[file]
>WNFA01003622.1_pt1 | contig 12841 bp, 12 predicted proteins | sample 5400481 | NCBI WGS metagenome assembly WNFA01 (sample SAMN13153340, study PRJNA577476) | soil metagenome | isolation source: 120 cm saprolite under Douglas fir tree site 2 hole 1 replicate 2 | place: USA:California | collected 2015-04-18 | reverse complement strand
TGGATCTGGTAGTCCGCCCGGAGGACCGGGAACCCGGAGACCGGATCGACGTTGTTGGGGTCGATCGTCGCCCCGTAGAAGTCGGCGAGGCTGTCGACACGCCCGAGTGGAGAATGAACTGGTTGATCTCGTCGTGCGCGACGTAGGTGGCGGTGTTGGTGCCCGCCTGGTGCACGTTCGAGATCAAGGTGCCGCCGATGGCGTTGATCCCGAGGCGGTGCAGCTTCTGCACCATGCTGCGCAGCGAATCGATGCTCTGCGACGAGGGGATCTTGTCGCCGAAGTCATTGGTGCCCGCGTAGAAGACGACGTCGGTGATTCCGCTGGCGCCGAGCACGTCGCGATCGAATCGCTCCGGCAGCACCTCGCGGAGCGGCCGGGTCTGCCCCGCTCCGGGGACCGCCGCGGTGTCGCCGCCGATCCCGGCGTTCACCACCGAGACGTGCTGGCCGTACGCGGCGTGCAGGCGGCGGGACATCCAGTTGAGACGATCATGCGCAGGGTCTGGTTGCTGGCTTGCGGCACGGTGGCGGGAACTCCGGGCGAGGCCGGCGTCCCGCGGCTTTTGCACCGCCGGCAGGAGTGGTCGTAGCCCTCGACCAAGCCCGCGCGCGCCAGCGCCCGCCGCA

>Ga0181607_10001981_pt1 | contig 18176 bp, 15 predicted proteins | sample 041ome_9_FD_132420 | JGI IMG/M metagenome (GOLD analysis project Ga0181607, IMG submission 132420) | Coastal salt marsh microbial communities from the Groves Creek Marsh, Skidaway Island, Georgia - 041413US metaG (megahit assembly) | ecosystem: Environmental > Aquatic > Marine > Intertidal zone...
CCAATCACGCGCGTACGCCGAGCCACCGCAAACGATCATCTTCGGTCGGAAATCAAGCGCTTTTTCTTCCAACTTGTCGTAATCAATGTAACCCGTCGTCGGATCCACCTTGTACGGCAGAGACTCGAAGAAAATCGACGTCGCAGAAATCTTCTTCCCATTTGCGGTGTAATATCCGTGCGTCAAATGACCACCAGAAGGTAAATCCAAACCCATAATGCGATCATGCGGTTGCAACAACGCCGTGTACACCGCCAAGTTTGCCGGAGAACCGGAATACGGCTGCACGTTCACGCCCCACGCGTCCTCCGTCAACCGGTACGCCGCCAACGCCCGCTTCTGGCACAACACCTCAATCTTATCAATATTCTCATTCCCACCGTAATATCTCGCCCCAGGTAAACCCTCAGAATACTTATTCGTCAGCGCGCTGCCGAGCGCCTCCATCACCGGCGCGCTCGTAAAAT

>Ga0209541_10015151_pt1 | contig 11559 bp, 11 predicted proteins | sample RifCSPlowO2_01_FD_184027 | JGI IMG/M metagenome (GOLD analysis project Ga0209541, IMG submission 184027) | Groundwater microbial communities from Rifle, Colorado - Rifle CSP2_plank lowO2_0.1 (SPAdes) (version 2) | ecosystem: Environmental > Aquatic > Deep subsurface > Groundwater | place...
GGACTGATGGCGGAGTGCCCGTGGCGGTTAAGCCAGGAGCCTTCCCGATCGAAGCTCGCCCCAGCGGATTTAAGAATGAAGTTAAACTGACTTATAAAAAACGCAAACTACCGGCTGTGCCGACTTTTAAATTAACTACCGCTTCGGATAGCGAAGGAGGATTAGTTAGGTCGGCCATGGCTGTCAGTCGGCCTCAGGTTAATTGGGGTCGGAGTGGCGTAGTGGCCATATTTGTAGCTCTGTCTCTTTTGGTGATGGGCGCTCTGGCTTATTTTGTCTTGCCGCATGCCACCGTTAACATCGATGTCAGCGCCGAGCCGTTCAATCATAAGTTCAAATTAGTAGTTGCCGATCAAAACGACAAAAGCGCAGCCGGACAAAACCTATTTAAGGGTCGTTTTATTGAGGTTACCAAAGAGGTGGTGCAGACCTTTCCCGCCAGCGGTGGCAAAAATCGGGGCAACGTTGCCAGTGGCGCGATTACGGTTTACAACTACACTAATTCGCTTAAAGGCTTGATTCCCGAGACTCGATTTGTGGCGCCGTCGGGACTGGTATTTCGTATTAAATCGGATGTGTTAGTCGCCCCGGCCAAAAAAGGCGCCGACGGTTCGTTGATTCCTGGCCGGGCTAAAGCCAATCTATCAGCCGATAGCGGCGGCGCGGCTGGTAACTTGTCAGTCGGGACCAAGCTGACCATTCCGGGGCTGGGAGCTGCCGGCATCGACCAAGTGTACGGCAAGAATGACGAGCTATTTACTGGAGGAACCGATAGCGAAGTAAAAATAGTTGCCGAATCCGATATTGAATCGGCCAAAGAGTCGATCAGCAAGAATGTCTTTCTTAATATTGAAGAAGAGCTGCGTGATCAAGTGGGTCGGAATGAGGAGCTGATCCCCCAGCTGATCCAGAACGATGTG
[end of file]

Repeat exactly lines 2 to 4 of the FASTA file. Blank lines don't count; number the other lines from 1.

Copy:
TGGATCTGGTAGTCCGCCCGGAGGACCGGGAACCCGGAGACCGGATCGACGTTGTTGGGGTCGATCGTCGCCCCGTAGAAGTCGGCGAGGCTGTCGACACGCCCGAGTGGAGAATGAACTGGTTGATCTCGTCGTGCGCGACGTAGGTGGCGGTGTTGGTGCCCGCCTGGTGCACGTTCGAGATCAAGGTGCCGCCGATGGCGTTGATCCCGAGGCGGTGCAGCTTCTGCACCATGCTGCGCAGCGAATCGATGCTCTGCGACGAGGGGATCTTGTCGCCGAAGTCATTGGTGCCCGCGTAGAAGACGACGTCGGTGATTCCGCTGGCGCCGAGCACGTCGCGATCGAATCGCTCCGGCAGCACCTCGCGGAGCGGCCGGGTCTGCCCCGCTCCGGGGACCGCCGCGGTGTCGCCGCCGATCCCGGCGTTCACCACCGAGACGTGCTGGCCGTACGCGGCGTGCAGGCGGCGGGACATCCAGTTGAGACGATCATGCGCAGGGTCTGGTTGCTGGCTTGCGGCACGGTGGCGGGAACTCCGGGCGAGGCCGGCGTCCCGCGGCTTTTGCACCGCCGGCAGGAGTGGTCGTAGCCCTCGACCAAGCCCGCGCGCGCCAGCGCCCGCCGCA

>Ga0181607_10001981_pt1 | contig 18176 bp, 15 predicted proteins | sample 041ome_9_FD_132420 | JGI IMG/M metagenome (GOLD analysis project Ga0181607, IMG submission 132420) | Coastal salt marsh microbial communities from the Groves Creek Marsh, Skidaway Island, Georgia - 041413US metaG (megahit assembly) | ecosystem: Environmental > Aquatic > Marine > Intertidal zone...
CCAATCACGCGCGTACGCCGAGCCACCGCAAACGATCATCTTCGGTCGGAAATCAAGCGCTTTTTCTTCCAACTTGTCGTAATCAATGTAACCCGTCGTCGGATCCACCTTGTACGGCAGAGACTCGAAGAAAATCGACGTCGCAGAAATCTTCTTCCCATTTGCGGTGTAATATCCGTGCGTCAAATGACCACCAGAAGGTAAATCCAAACCCATAATGCGATCATGCGGTTGCAACAACGCCGTGTACACCGCCAAGTTTGCCGGAGAACCGGAATACGGCTGCACGTTCACGCCCCACGCGTCCTCCGTCAACCGGTACGCCGCCAACGCCCGCTTCTGGCACAACACCTCAATCTTATCAATATTCTCATTCCCACCGTAATATCTCGCCCCAGGTAAACCCTCAGAATACTTATTCGTCAGCGCGCTGCCGAGCGCCTCCATCACCGGCGCGCTCGTAAAAT